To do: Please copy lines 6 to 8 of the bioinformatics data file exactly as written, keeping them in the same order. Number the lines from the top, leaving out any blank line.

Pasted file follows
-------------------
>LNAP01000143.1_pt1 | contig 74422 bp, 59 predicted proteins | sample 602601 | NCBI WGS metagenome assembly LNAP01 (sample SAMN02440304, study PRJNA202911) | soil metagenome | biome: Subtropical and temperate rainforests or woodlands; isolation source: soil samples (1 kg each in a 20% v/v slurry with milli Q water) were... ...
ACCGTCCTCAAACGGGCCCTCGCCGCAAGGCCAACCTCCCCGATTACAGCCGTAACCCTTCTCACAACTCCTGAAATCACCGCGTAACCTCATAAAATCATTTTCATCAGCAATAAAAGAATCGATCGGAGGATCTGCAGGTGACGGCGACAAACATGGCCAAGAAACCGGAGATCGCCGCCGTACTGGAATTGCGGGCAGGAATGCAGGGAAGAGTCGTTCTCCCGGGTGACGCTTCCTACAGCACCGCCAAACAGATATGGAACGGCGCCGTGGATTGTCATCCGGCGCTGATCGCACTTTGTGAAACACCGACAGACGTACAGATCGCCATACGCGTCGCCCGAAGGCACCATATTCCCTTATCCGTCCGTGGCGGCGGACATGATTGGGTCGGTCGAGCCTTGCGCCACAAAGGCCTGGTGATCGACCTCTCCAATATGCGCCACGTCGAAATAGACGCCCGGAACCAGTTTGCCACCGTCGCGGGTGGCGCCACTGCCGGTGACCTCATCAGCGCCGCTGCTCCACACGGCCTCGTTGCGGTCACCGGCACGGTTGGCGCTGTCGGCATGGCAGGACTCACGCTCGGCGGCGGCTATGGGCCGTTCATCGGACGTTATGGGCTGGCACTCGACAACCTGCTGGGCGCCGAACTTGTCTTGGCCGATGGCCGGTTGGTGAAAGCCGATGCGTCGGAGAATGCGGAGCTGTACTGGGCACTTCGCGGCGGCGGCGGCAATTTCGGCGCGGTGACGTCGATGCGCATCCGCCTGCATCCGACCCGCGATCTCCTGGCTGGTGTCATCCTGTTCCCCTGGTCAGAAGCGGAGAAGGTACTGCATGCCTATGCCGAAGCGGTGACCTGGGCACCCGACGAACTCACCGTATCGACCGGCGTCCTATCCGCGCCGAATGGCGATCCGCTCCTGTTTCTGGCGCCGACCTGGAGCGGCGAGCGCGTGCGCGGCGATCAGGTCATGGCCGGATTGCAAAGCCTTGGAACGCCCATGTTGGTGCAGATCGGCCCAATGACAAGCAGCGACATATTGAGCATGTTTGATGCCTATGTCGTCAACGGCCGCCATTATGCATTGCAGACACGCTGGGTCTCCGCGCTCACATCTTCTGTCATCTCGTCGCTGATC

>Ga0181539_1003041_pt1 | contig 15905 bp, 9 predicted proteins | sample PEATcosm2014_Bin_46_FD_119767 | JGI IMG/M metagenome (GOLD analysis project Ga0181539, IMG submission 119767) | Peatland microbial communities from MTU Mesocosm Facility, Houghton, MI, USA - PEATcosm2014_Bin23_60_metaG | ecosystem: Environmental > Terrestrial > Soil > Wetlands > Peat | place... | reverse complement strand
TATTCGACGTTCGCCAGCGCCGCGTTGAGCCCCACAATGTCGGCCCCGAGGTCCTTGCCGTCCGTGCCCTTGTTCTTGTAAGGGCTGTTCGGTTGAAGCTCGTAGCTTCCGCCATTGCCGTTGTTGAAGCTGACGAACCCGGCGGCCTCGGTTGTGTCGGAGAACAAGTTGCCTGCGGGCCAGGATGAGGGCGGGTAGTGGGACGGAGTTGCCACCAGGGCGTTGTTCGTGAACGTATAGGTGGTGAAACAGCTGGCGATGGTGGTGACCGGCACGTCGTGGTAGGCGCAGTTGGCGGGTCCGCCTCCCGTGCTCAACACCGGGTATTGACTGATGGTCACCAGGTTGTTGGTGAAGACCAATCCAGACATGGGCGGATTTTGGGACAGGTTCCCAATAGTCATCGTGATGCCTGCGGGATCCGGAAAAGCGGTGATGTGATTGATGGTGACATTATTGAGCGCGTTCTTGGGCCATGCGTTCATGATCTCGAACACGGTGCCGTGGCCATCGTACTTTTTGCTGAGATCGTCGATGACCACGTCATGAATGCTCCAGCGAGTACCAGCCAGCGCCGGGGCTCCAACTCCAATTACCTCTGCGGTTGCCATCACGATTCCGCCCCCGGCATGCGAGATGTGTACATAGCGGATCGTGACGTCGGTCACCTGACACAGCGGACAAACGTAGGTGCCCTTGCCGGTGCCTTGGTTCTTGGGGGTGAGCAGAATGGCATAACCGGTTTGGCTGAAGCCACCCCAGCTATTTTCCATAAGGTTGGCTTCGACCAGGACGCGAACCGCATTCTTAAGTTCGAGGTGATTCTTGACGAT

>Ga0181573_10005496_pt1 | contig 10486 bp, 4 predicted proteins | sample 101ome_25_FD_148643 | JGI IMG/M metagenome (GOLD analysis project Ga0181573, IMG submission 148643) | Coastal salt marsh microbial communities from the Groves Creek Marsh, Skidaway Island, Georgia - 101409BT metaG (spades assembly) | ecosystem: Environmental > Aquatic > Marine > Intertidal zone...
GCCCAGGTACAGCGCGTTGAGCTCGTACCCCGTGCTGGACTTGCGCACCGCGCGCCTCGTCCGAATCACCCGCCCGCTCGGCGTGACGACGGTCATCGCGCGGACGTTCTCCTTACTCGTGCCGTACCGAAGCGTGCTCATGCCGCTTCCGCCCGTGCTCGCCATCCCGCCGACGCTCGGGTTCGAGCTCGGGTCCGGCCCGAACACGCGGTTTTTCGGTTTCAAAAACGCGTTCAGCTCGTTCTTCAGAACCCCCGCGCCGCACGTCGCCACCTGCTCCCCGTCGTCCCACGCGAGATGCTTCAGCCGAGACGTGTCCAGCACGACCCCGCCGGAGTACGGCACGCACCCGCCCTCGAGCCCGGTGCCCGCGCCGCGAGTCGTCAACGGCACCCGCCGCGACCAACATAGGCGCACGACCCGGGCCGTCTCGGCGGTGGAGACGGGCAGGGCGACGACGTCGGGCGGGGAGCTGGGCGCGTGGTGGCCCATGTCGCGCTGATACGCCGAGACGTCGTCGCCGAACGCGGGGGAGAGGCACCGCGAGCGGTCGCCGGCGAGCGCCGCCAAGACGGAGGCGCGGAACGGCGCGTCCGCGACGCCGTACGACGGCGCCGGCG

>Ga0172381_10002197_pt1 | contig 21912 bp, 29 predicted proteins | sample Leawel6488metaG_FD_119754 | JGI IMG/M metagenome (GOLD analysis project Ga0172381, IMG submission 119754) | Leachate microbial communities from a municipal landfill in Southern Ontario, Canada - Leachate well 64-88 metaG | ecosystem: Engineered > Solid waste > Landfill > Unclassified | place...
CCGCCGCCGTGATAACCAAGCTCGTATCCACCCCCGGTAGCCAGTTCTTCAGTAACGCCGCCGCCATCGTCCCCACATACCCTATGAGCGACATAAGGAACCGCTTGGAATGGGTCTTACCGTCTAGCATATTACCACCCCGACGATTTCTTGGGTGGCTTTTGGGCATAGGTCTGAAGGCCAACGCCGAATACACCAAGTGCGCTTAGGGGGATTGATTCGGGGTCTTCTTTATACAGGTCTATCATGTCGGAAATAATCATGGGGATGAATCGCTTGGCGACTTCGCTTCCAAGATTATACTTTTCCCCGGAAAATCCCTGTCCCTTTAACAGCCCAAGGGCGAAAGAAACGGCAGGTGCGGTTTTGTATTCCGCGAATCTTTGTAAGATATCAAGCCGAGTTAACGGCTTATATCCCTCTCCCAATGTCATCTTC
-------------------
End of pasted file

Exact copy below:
GCCCAGGTACAGCGCGTTGAGCTCGTACCCCGTGCTGGACTTGCGCACCGCGCGCCTCGTCCGAATCACCCGCCCGCTCGGCGTGACGACGGTCATCGCGCGGACGTTCTCCTTACTCGTGCCGTACCGAAGCGTGCTCATGCCGCTTCCGCCCGTGCTCGCCATCCCGCCGACGCTCGGGTTCGAGCTCGGGTCCGGCCCGAACACGCGGTTTTTCGGTTTCAAAAACGCGTTCAGCTCGTTCTTCAGAACCCCCGCGCCGCACGTCGCCACCTGCTCCCCGTCGTCCCACGCGAGATGCTTCAGCCGAGACGTGTCCAGCACGACCCCGCCGGAGTACGGCACGCACCCGCCCTCGAGCCCGGTGCCCGCGCCGCGAGTCGTCAACGGCACCCGCCGCGACCAACATAGGCGCACGACCCGGGCCGTCTCGGCGGTGGAGACGGGCAGGGCGACGACGTCGGGCGGGGAGCTGGGCGCGTGGTGGCCCATGTCGCGCTGATACGCCGAGACGTCGTCGCCGAACGCGGGGGAGAGGCACCGCGAGCGGTCGCCGGCGAGCGCCGCCAAGACGGAGGCGCGGAACGGCGCGTCCGCGACGCCGTACGACGGCGCCGGCG

>Ga0172381_10002197_pt1 | contig 21912 bp, 29 predicted proteins | sample Leawel6488metaG_FD_119754 | JGI IMG/M metagenome (GOLD analysis project Ga0172381, IMG submission 119754) | Leachate microbial communities from a municipal landfill in Southern Ontario, Canada - Leachate well 64-88 metaG | ecosystem: Engineered > Solid waste > Landfill > Unclassified | place...
CCGCCGCCGTGATAACCAAGCTCGTATCCACCCCCGGTAGCCAGTTCTTCAGTAACGCCGCCGCCATCGTCCCCACATACCCTATGAGCGACATAAGGAACCGCTTGGAATGGGTCTTACCGTCTAGCATATTACCACCCCGACGATTTCTTGGGTGGCTTTTGGGCATAGGTCTGAAGGCCAACGCCGAATACACCAAGTGCGCTTAGGGGGATTGATTCGGGGTCTTCTTTATACAGGTCTATCATGTCGGAAATAATCATGGGGATGAATCGCTTGGCGACTTCGCTTCCAAGATTATACTTTTCCCCGGAAAATCCCTGTCCCTTTAACAGCCCAAGGGCGAAAGAAACGGCAGGTGCGGTTTTGTATTCCGCGAATCTTTGTAAGATATCAAGCCGAGTTAACGGCTTATATCCCTCTCCCAATGTCATCTTC